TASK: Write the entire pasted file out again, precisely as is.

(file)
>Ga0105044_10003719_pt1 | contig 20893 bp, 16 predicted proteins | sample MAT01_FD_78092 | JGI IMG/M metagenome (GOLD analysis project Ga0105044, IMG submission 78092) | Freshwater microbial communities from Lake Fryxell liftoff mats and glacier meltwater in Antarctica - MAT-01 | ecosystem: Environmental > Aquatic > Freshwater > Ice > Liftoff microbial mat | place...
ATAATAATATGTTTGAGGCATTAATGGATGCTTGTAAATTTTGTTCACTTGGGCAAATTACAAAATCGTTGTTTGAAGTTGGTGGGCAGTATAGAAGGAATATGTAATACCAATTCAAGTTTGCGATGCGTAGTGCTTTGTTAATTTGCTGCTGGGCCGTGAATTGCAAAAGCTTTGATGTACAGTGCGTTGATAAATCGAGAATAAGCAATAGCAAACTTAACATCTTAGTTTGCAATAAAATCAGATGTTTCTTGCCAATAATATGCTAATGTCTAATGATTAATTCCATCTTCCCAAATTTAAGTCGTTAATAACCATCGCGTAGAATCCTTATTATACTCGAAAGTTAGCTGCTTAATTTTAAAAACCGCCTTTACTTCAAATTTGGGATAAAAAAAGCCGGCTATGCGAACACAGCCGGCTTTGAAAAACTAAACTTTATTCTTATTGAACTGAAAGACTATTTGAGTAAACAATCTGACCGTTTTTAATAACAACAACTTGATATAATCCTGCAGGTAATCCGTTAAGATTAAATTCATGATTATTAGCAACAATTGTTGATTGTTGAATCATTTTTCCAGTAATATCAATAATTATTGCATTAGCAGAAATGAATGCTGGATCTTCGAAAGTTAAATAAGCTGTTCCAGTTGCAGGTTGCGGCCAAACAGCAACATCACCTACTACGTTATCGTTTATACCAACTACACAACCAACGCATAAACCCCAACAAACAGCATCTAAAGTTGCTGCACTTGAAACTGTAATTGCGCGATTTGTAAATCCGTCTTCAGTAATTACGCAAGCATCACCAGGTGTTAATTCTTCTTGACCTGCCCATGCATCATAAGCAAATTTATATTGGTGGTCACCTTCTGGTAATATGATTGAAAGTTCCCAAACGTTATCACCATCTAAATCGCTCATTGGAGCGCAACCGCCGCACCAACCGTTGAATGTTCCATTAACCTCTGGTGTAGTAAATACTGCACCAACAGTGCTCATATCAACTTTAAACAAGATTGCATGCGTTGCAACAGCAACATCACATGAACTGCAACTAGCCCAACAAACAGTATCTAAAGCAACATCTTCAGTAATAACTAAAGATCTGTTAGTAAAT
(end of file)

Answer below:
>Ga0105044_10003719_pt1 | contig 20893 bp, 16 predicted proteins | sample MAT01_FD_78092 | JGI IMG/M metagenome (GOLD analysis project Ga0105044, IMG submission 78092) | Freshwater microbial communities from Lake Fryxell liftoff mats and glacier meltwater in Antarctica - MAT-01 | ecosystem: Environmental > Aquatic > Freshwater > Ice > Liftoff microbial mat | place...
ATAATAATATGTTTGAGGCATTAATGGATGCTTGTAAATTTTGTTCACTTGGGCAAATTACAAAATCGTTGTTTGAAGTTGGTGGGCAGTATAGAAGGAATATGTAATACCAATTCAAGTTTGCGATGCGTAGTGCTTTGTTAATTTGCTGCTGGGCCGTGAATTGCAAAAGCTTTGATGTACAGTGCGTTGATAAATCGAGAATAAGCAATAGCAAACTTAACATCTTAGTTTGCAATAAAATCAGATGTTTCTTGCCAATAATATGCTAATGTCTAATGATTAATTCCATCTTCCCAAATTTAAGTCGTTAATAACCATCGCGTAGAATCCTTATTATACTCGAAAGTTAGCTGCTTAATTTTAAAAACCGCCTTTACTTCAAATTTGGGATAAAAAAAGCCGGCTATGCGAACACAGCCGGCTTTGAAAAACTAAACTTTATTCTTATTGAACTGAAAGACTATTTGAGTAAACAATCTGACCGTTTTTAATAACAACAACTTGATATAATCCTGCAGGTAATCCGTTAAGATTAAATTCATGATTATTAGCAACAATTGTTGATTGTTGAATCATTTTTCCAGTAATATCAATAATTATTGCATTAGCAGAAATGAATGCTGGATCTTCGAAAGTTAAATAAGCTGTTCCAGTTGCAGGTTGCGGCCAAACAGCAACATCACCTACTACGTTATCGTTTATACCAACTACACAACCAACGCATAAACCCCAACAAACAGCATCTAAAGTTGCTGCACTTGAAACTGTAATTGCGCGATTTGTAAATCCGTCTTCAGTAATTACGCAAGCATCACCAGGTGTTAATTCTTCTTGACCTGCCCATGCATCATAAGCAAATTTATATTGGTGGTCACCTTCTGGTAATATGATTGAAAGTTCCCAAACGTTATCACCATCTAAATCGCTCATTGGAGCGCAACCGCCGCACCAACCGTTGAATGTTCCATTAACCTCTGGTGTAGTAAATACTGCACCAACAGTGCTCATATCAACTTTAAACAAGATTGCATGCGTTGCAACAGCAACATCACATGAACTGCAACTAGCCCAACAAACAGTATCTAAAGCAACATCTTCAGTAATAACTAAAGATCTGTTAGTAAAT